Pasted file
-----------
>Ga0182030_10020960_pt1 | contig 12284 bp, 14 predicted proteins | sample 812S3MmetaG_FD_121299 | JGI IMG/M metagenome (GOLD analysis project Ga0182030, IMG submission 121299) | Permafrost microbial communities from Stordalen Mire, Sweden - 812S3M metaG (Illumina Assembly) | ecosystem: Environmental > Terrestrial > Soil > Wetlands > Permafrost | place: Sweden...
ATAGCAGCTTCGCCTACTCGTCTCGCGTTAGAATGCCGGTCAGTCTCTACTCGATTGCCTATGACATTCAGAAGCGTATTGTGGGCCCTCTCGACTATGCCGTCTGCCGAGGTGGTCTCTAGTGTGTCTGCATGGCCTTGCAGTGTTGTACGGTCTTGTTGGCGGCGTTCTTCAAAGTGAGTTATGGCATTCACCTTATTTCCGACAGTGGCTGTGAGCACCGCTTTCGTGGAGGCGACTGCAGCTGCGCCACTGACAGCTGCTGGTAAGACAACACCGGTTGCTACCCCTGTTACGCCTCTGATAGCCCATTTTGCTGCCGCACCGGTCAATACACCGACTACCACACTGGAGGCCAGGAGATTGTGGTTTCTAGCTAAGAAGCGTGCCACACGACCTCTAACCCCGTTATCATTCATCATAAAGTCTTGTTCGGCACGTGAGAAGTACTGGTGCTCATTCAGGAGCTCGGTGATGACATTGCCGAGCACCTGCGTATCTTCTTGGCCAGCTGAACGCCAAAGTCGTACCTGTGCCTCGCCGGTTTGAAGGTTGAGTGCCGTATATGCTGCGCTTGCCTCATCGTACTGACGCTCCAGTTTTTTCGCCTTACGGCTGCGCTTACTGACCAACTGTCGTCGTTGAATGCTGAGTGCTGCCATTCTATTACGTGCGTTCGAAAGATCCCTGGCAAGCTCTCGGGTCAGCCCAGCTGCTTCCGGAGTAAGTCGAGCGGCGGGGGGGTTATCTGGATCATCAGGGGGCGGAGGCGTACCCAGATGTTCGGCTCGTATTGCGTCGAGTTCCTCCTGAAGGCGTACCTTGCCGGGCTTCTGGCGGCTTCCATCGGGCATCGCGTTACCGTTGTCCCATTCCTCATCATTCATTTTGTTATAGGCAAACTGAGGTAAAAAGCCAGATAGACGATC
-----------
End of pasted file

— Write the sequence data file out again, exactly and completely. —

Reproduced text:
>Ga0182030_10020960_pt1 | contig 12284 bp, 14 predicted proteins | sample 812S3MmetaG_FD_121299 | JGI IMG/M metagenome (GOLD analysis project Ga0182030, IMG submission 121299) | Permafrost microbial communities from Stordalen Mire, Sweden - 812S3M metaG (Illumina Assembly) | ecosystem: Environmental > Terrestrial > Soil > Wetlands > Permafrost | place: Sweden...
ATAGCAGCTTCGCCTACTCGTCTCGCGTTAGAATGCCGGTCAGTCTCTACTCGATTGCCTATGACATTCAGAAGCGTATTGTGGGCCCTCTCGACTATGCCGTCTGCCGAGGTGGTCTCTAGTGTGTCTGCATGGCCTTGCAGTGTTGTACGGTCTTGTTGGCGGCGTTCTTCAAAGTGAGTTATGGCATTCACCTTATTTCCGACAGTGGCTGTGAGCACCGCTTTCGTGGAGGCGACTGCAGCTGCGCCACTGACAGCTGCTGGTAAGACAACACCGGTTGCTACCCCTGTTACGCCTCTGATAGCCCATTTTGCTGCCGCACCGGTCAATACACCGACTACCACACTGGAGGCCAGGAGATTGTGGTTTCTAGCTAAGAAGCGTGCCACACGACCTCTAACCCCGTTATCATTCATCATAAAGTCTTGTTCGGCACGTGAGAAGTACTGGTGCTCATTCAGGAGCTCGGTGATGACATTGCCGAGCACCTGCGTATCTTCTTGGCCAGCTGAACGCCAAAGTCGTACCTGTGCCTCGCCGGTTTGAAGGTTGAGTGCCGTATATGCTGCGCTTGCCTCATCGTACTGACGCTCCAGTTTTTTCGCCTTACGGCTGCGCTTACTGACCAACTGTCGTCGTTGAATGCTGAGTGCTGCCATTCTATTACGTGCGTTCGAAAGATCCCTGGCAAGCTCTCGGGTCAGCCCAGCTGCTTCCGGAGTAAGTCGAGCGGCGGGGGGGTTATCTGGATCATCAGGGGGCGGAGGCGTACCCAGATGTTCGGCTCGTATTGCGTCGAGTTCCTCCTGAAGGCGTACCTTGCCGGGCTTCTGGCGGCTTCCATCGGGCATCGCGTTACCGTTGTCCCATTCCTCATCATTCATTTTGTTATAGGCAAACTGAGGTAAAAAGCCAGATAGACGATC